Apprenticeship Levy Key Facts
At Juniper we need ensure we are working with employers and organisations; giving correct information and advice about Apprenticeships and the new Levy payment. We need to ensure employers are aware of the changes via social media, emails, engagement visits and events.
When is the Levy coming?
The levy will be introduced on April 6th 2017 with the first payments going out of organisations payrolls and to HMRC in May 2017.
Who will pay the Levy?
The levy will apply to both public and private employers across all sectors with a payroll bill in excess of £3m a year (it is not on the size of the organisation). The levy will be paid by all UK employers. Non levy payers (small employers with less than 50 staff) will have 90-100% of Apprenticeship funding paid for; 16-18’s or 19-24 SEND or care leavers. Non levy paying employers will not need to use the new system until May 2018. Based on current funding rules, the levy can only be used for approved apprenticeship training. (The levy cannot be used for overheads, supervision costs or apprentices’ wages).
How will the levy be paid?
The levy will be payable through Pay As You Earn (PAYE) Digital Apprenticeship Service (DAS) and will be payable alongside income tax and National Insurance. To keep the process as simple as possible ‘paybill’ will be based on total employee earnings subject to Class 1 secondary NICs. The policy intention is that employers will calculate and pay the levy on a monthly basis. HM Revenue and Customs (HMRC) will engage with employers to discuss and assess the impact on them.
How much will the levy be?
The apprenticeship levy will be set at 0.5% of an employer’s wage bill in April 2017. Businesses can apply for a digital account from January 2017. Levy funds paid in April will appear in their digital account to use for Apprenticeship training providers can access from May 17 and will be lost after 24 months if employers do not use it. However, each employer will receive one annual allowance of £15,000 to offset against their levy payment. Levy-payers will also receive a 10% monthly top-up into their digital levy account to spend on training. There will be a connected person’s rule, similar to employment allowance connected persons rule, so employers who operate multiple payrolls will only be able to claim one allowance. So for every £1 an employer pays in, they can draw down £1.10 to spend on apprenticeship training through their digital account.
Example: A company with a payroll of £3m would need to make a levy payment of £15,000. But there is an offset of £15,000 so that in practice only companies with a payroll of over £3m will pay anything, so in the case of this employer their levy payment would be zero.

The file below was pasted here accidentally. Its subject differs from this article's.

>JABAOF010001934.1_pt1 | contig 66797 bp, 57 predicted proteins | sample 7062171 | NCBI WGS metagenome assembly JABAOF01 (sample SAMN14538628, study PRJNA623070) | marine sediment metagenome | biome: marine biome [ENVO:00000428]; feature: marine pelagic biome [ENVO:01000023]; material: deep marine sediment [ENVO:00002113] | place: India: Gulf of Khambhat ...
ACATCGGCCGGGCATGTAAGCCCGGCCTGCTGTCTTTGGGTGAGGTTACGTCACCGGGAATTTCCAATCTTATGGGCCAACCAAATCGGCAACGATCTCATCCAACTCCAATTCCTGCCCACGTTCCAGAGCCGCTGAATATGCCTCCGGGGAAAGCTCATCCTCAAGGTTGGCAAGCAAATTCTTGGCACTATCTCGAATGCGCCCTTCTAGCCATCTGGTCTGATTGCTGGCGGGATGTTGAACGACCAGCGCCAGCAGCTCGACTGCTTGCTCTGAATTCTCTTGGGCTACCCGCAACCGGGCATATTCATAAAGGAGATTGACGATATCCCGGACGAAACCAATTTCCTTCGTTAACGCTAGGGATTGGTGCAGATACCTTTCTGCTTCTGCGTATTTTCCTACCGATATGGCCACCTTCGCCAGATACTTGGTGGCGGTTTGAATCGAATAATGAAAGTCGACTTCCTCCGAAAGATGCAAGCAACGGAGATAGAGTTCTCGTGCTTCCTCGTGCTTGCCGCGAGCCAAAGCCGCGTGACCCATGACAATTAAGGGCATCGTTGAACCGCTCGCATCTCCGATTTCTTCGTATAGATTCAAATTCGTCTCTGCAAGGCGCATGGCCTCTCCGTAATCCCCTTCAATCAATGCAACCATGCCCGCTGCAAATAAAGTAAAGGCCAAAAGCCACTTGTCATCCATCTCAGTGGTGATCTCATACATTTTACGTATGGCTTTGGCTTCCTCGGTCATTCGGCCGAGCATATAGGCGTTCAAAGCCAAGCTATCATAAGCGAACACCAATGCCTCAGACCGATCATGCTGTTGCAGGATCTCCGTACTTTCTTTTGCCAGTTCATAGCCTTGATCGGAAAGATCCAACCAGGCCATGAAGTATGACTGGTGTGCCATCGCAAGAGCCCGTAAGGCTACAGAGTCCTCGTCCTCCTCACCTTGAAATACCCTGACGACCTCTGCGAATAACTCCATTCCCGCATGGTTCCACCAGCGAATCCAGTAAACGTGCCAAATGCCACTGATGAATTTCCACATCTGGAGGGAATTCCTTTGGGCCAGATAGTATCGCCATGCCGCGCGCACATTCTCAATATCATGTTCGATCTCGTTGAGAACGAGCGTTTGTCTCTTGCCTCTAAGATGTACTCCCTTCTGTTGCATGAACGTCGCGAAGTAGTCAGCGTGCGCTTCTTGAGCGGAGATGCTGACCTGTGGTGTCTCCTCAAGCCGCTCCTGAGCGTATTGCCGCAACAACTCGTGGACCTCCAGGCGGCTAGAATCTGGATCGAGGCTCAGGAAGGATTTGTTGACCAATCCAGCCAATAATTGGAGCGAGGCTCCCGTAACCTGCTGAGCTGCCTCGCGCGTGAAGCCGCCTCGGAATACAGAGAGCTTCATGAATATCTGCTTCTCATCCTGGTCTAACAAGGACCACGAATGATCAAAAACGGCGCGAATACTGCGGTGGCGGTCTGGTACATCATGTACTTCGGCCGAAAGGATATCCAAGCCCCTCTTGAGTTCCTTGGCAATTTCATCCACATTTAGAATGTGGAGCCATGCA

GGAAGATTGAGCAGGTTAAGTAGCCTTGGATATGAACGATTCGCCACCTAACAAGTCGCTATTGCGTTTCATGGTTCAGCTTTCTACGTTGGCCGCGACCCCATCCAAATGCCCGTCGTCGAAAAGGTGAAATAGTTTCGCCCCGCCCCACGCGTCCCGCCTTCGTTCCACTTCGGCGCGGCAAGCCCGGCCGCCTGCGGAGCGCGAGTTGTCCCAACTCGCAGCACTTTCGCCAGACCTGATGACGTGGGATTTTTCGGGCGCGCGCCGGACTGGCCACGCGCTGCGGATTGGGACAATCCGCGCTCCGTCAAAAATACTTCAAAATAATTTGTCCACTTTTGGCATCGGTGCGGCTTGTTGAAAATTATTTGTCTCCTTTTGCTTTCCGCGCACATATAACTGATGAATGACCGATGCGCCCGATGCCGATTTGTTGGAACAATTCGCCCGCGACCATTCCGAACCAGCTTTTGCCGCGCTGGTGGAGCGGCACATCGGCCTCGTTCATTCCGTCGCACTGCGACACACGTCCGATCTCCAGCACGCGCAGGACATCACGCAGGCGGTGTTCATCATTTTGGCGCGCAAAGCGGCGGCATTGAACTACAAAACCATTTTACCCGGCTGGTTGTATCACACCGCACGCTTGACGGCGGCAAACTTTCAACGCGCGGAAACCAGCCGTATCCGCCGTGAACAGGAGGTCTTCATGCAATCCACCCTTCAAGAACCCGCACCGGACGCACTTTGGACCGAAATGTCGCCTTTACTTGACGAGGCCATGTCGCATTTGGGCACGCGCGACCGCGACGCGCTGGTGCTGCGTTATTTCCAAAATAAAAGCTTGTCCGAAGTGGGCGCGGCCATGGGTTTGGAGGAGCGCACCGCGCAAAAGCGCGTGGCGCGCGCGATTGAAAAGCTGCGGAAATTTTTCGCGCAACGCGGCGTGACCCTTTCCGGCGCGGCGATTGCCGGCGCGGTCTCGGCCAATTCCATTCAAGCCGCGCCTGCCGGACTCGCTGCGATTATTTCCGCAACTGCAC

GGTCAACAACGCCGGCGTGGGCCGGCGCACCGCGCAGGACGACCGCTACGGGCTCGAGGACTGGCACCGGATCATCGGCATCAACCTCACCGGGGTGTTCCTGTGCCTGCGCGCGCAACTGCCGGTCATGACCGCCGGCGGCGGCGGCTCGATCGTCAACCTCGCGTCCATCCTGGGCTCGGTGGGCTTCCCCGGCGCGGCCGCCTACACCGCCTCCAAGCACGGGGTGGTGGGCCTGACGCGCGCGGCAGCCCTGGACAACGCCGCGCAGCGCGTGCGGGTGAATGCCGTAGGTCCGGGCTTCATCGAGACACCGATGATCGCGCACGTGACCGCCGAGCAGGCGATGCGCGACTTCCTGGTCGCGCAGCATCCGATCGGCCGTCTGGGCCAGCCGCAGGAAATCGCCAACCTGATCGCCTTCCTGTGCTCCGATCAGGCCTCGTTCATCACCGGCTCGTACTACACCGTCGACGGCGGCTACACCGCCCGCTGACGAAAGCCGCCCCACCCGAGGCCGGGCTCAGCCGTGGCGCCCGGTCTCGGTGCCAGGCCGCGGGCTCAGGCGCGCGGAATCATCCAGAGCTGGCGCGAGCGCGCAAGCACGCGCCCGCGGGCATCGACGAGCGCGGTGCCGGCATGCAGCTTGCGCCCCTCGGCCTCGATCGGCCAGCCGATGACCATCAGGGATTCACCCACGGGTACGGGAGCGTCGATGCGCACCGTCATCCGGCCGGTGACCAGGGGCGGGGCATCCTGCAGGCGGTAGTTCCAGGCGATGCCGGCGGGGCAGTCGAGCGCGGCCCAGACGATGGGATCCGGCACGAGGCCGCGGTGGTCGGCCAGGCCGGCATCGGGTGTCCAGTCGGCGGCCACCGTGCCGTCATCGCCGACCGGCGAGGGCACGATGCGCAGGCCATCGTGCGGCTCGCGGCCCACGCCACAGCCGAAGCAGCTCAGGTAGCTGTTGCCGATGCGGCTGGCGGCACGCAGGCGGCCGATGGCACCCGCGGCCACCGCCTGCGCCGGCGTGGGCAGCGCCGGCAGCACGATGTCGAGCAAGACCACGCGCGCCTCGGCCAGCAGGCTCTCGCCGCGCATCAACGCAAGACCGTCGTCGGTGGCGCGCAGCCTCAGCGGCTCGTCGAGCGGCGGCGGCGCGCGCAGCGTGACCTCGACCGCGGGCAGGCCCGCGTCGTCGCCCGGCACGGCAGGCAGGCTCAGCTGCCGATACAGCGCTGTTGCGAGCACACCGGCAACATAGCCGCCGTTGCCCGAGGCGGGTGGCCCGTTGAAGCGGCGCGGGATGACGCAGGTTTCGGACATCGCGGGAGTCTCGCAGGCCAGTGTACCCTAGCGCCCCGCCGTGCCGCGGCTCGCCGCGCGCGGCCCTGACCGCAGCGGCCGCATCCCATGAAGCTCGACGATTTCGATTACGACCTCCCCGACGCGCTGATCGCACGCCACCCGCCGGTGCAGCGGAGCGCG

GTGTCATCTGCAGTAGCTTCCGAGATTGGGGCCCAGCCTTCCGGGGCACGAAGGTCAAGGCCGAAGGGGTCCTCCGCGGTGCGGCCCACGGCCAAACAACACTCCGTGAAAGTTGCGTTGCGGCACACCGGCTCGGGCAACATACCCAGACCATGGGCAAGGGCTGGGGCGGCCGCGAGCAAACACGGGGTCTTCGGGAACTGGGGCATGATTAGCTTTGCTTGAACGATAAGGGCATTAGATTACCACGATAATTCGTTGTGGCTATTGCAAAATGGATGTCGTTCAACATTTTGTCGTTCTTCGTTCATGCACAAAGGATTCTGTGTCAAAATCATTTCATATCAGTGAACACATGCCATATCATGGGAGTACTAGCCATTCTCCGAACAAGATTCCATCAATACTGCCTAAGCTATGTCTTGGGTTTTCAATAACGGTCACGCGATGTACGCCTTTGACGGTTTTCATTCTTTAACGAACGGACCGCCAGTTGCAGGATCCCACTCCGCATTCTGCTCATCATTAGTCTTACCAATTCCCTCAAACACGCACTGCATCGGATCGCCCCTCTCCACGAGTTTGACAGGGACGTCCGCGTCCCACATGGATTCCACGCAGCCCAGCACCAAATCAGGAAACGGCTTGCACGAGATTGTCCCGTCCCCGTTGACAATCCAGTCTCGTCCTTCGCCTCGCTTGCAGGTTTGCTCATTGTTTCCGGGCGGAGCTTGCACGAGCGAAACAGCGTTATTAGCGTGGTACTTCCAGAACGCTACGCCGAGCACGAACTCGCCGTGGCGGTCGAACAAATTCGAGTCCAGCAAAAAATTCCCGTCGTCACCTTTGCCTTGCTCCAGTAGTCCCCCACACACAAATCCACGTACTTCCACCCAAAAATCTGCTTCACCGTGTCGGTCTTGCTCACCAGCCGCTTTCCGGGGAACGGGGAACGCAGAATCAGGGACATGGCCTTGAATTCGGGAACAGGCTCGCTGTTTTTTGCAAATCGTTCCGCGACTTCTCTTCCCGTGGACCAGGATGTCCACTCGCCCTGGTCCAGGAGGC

To address the lack of employer demand for Apprenticeships, the Government has set a target to increase the amount of UK Apprentices to 3 million by 2020. The aim of the Levy is to empower employers to get what they need from the training market by improving the skills of their workforce, which in turn will help organisations to succeed and grow.
Who sets the cost of the training?
All employers must choose a training provider and negotiate the cost of the training. Government funding caps will be set on each apprenticeship. This is the upper limit to which Government funding can be used to pay for an apprentice’s training. The proposed 15 new funding bands range from £1,500 to £27,000.
A full breakdown of the provisional funding bands for apprenticeships is available from Apprenticeship funding from May 2017; the new bands replace the old apprenticeship framework rates, which varied by age. To help employers adjust to the new funding levels as they move from apprenticeship Frameworks to new apprenticeship Standards, the Government has announced an additional 20% increase in funding for 16-18 year olds. This will apply to funding for apprenticeship Frameworks only, with funding levels for apprenticeship Standards to be set through the Trailblazer process. This additional money will be provided to training providers directly, rather than through an employer’s Digital Account. The training provider will also receive a £1,000 incentive. This reflects the Government’s commitment to have more young people in apprenticeships and support employers with additional costs. The Government further proposes to incentivise employers that take on a 16-18 year old, with a £1,000 payment – paid at 3 and 12 months into the apprenticeship. If a small employer (those with fewer than 50 employees) takes on a 16-18 year old apprentice, they will be exempt from paying the 10% co-investment. The training costs will be fully covered by Government (as long as they are within the funding cap).
Useful Websites to access more information: